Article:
A new law which will require more foods to be labelled with allergen information will protect millions of UK allergy sufferers.
The legislation comes into effect from October 2021 and will require businesses to provide full ingredient and allergen labelling on foods which are pre-packed for direct sale.
NV Legal has welcomed the move but believes there needs to be full transparency across the industry with all ingredient labelling displayed in a recognisable, uniform way as standard.
Victoria Davis, solicitor at NV Legal said: “We recommend that allergen descriptions are displayed in a set industry-wide font and colour that is immediately recognisable. It is imperative that staff involved in the food industry undergo mandatory, allergen, training with a clear protocol in place for dealing with customers who have allergies.”
Almost two million people in the UK have a food allergy resulting in 10 deaths every year. As there is no cure, those with allergies must avoid products with allergens.
Under current rules, food prepared on the premise in which it is sold is not required to display allergen information on the package.
Existing requirements for pre-packed foods are retained – but under the new legislation there is a requirement to emphasize allergenic ingredients within the ingredients list.
The change in legislation follows the death of Natasha Ednan-Laperouse, the teenager who died after suffering an allergic reaction to a Pret-a-Manger baguette which contained sesame. She had eaten the baguette as allergen information was not shown on the packaging as the baguette she had purchased had been made on site. Had it been produced in an off-site factory, it would have emphasised the sesame ingredient alerting her to the risk.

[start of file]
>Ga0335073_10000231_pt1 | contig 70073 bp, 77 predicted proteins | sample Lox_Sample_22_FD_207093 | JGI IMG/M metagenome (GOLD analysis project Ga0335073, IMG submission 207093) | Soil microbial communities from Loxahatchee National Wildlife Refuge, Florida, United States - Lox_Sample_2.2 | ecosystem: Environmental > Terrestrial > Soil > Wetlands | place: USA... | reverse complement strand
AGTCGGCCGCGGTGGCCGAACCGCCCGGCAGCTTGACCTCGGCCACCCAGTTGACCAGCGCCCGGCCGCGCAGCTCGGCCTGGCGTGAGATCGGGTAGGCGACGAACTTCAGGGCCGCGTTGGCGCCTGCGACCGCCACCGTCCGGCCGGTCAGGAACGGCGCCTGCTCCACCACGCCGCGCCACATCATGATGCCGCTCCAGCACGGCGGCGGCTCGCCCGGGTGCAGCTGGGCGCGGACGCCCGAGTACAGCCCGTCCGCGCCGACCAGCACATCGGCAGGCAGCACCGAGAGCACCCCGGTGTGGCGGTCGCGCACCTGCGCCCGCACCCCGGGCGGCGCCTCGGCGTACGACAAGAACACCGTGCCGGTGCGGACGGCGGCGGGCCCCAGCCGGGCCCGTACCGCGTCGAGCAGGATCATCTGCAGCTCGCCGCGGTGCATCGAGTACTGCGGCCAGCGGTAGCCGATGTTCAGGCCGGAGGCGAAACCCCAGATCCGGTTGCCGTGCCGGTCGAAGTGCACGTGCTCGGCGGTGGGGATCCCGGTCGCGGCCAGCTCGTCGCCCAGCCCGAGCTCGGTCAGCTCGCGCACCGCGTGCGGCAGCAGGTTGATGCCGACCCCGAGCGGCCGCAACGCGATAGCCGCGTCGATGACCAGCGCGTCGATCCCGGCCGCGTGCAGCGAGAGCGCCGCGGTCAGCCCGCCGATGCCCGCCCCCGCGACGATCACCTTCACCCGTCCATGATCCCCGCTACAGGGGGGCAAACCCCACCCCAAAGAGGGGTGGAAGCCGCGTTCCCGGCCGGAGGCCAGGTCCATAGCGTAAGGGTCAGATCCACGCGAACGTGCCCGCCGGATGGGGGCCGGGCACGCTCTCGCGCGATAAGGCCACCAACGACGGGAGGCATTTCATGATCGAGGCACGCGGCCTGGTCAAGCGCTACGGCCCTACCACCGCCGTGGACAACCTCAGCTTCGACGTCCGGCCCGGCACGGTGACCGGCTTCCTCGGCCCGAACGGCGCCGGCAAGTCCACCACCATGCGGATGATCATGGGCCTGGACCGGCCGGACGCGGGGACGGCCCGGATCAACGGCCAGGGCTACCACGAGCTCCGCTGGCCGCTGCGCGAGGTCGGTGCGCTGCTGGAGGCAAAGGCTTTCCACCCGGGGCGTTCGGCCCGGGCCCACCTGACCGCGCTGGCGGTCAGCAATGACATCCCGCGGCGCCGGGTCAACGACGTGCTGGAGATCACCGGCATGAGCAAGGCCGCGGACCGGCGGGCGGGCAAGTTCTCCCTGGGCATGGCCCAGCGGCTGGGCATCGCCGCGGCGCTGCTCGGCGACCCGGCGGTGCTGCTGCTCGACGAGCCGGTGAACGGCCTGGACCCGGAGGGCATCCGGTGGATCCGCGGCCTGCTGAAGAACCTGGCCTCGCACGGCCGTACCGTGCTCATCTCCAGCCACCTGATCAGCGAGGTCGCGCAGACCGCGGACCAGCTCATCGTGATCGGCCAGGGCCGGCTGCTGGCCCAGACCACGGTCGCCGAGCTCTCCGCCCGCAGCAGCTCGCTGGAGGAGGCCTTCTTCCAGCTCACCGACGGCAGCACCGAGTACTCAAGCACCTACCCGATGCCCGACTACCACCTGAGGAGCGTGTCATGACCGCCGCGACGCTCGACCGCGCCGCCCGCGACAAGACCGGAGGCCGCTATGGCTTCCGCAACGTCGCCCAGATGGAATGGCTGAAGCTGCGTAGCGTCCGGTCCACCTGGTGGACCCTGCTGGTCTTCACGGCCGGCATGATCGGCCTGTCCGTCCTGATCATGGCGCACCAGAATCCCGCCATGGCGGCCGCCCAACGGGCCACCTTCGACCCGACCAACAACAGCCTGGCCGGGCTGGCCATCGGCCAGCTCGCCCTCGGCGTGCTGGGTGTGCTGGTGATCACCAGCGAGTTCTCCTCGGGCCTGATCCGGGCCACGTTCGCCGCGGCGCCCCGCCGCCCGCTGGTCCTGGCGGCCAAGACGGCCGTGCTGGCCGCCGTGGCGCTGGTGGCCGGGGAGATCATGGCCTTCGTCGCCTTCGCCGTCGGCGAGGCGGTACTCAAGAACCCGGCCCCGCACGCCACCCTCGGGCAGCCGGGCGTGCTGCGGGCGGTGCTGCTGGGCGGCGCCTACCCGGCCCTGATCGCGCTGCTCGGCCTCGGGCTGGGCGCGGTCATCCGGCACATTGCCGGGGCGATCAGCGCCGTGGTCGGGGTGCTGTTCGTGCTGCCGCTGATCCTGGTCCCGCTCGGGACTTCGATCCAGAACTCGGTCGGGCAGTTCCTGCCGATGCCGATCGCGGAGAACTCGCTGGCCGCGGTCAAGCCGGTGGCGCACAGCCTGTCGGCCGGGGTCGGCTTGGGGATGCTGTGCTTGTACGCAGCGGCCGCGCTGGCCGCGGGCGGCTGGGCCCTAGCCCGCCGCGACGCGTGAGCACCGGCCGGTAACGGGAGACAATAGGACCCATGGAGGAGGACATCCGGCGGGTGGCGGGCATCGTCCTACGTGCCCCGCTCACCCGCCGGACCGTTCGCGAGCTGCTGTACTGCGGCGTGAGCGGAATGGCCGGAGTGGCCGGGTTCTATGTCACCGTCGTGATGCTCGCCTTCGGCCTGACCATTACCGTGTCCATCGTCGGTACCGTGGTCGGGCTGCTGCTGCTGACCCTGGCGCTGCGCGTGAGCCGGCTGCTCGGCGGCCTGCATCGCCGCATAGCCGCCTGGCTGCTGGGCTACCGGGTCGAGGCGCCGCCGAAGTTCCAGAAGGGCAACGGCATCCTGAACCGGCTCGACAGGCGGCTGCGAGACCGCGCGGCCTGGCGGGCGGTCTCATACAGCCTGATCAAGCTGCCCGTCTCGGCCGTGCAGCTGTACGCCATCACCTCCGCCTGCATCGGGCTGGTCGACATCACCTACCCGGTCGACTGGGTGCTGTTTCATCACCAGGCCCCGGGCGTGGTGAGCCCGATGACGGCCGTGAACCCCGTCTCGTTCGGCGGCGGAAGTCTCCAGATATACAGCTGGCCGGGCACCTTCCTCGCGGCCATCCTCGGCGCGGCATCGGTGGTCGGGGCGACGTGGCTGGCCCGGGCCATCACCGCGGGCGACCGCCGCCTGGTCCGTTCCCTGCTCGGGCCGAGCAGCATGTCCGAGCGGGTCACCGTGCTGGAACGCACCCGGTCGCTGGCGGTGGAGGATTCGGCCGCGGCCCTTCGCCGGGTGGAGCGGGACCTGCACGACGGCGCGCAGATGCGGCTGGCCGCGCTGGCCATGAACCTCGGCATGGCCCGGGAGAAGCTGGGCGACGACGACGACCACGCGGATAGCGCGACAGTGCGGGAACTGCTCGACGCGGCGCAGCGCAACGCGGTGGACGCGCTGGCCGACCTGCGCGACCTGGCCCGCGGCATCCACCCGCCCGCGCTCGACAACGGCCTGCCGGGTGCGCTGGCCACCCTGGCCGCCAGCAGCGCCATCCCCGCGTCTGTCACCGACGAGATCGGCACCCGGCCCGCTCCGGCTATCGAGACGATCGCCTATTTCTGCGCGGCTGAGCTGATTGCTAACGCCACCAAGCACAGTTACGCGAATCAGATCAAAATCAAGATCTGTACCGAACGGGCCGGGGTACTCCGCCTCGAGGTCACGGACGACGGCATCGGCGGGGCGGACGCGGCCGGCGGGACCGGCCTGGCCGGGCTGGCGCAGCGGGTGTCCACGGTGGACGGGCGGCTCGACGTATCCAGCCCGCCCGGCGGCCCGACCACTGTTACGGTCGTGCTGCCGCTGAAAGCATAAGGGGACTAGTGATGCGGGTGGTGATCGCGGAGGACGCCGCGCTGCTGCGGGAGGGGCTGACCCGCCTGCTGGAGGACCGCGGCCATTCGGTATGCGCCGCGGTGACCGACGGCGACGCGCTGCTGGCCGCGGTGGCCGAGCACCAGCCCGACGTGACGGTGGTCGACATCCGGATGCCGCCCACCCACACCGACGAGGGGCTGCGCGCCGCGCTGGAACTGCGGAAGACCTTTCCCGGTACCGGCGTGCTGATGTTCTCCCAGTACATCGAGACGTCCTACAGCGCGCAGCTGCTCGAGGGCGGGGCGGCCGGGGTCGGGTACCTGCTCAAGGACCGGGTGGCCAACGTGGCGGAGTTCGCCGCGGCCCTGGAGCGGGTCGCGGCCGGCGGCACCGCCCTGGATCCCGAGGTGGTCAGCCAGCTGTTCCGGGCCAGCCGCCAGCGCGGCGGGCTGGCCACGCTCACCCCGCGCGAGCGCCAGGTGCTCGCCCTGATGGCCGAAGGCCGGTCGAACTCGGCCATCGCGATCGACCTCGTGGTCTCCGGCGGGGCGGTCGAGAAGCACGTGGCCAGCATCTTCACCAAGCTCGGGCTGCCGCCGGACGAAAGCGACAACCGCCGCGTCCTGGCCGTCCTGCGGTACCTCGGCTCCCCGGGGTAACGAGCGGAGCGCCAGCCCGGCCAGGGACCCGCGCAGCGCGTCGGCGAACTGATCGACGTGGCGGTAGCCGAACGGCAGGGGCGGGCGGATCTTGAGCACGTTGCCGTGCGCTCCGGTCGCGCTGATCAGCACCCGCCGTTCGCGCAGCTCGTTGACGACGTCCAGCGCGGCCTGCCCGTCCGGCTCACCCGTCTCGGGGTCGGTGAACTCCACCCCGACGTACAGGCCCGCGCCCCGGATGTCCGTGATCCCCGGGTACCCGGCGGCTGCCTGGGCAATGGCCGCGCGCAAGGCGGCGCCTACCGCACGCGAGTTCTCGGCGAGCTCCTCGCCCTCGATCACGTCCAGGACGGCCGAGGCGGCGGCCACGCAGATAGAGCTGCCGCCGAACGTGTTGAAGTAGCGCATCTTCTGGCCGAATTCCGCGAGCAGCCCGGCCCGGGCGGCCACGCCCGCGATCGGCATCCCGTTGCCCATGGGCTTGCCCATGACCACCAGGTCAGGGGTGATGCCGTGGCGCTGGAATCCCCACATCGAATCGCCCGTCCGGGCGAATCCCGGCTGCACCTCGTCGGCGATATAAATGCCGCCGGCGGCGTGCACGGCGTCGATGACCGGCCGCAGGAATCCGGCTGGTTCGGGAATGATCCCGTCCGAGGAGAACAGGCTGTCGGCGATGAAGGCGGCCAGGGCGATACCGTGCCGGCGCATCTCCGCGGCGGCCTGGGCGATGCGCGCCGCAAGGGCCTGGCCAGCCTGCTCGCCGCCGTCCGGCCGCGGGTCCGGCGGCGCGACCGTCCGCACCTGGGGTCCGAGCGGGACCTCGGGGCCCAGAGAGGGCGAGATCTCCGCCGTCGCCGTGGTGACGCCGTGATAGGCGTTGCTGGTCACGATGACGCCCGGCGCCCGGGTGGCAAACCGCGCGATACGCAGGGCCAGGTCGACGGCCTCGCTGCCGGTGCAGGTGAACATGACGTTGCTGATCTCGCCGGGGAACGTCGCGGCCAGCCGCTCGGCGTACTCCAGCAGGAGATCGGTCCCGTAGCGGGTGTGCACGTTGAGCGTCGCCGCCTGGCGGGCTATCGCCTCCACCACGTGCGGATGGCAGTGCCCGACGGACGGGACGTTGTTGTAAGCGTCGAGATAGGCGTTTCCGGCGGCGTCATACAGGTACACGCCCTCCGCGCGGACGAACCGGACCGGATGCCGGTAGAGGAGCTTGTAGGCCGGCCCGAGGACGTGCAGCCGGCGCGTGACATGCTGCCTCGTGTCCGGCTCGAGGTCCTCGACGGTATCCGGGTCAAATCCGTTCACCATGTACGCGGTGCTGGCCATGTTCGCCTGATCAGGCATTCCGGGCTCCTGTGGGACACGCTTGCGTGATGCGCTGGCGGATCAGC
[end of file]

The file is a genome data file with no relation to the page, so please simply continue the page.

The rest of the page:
Natasha’s parents Nadim and Tanya Ednan-Laperouse said: “The introduction of Natasha’s Law brings greater transparency about what people are buying and eating, lays down new standards for the food companies, and highlights the battle against the growing epidemic of allergies.
“Natasha was a spirited campaigner for justice and today she is smiling down on us knowing that this law well help ensure others do not suffer in the way our family does, and always will, following the loss of our beloved daughter and sister.
“We would like to thank ministers for their unflinching support in doing the right thing on behalf of all people with allergies.”
The proposed reforms cover labelling requirements for foods that are packed on the same premises from which they are sold – such as a packaged sandwich or salad made by staff earlier in the day and placed on a shelf for purchase.
Currently, these foods are not required to carry labels, and information on allergens can be given in person by the food business if asked by the consumer.
The Food Standards Agency chair, Heather Hancock said: “This is an important and welcome step towards our ambition for the UK to become the best place in the world for people who have food allergies and intolerances.
“I encourage businesses large and small to work with the Food Standards Agency to get this right.
“Success will mean more choice and better protection for the millions of people – our families, friends, colleagues and neighbours across the UK – who have food allergies.”
The changes will apply in England, with similar arrangements expected to follow in the devolved nations to provide a UK wide approach to protecting consumers.
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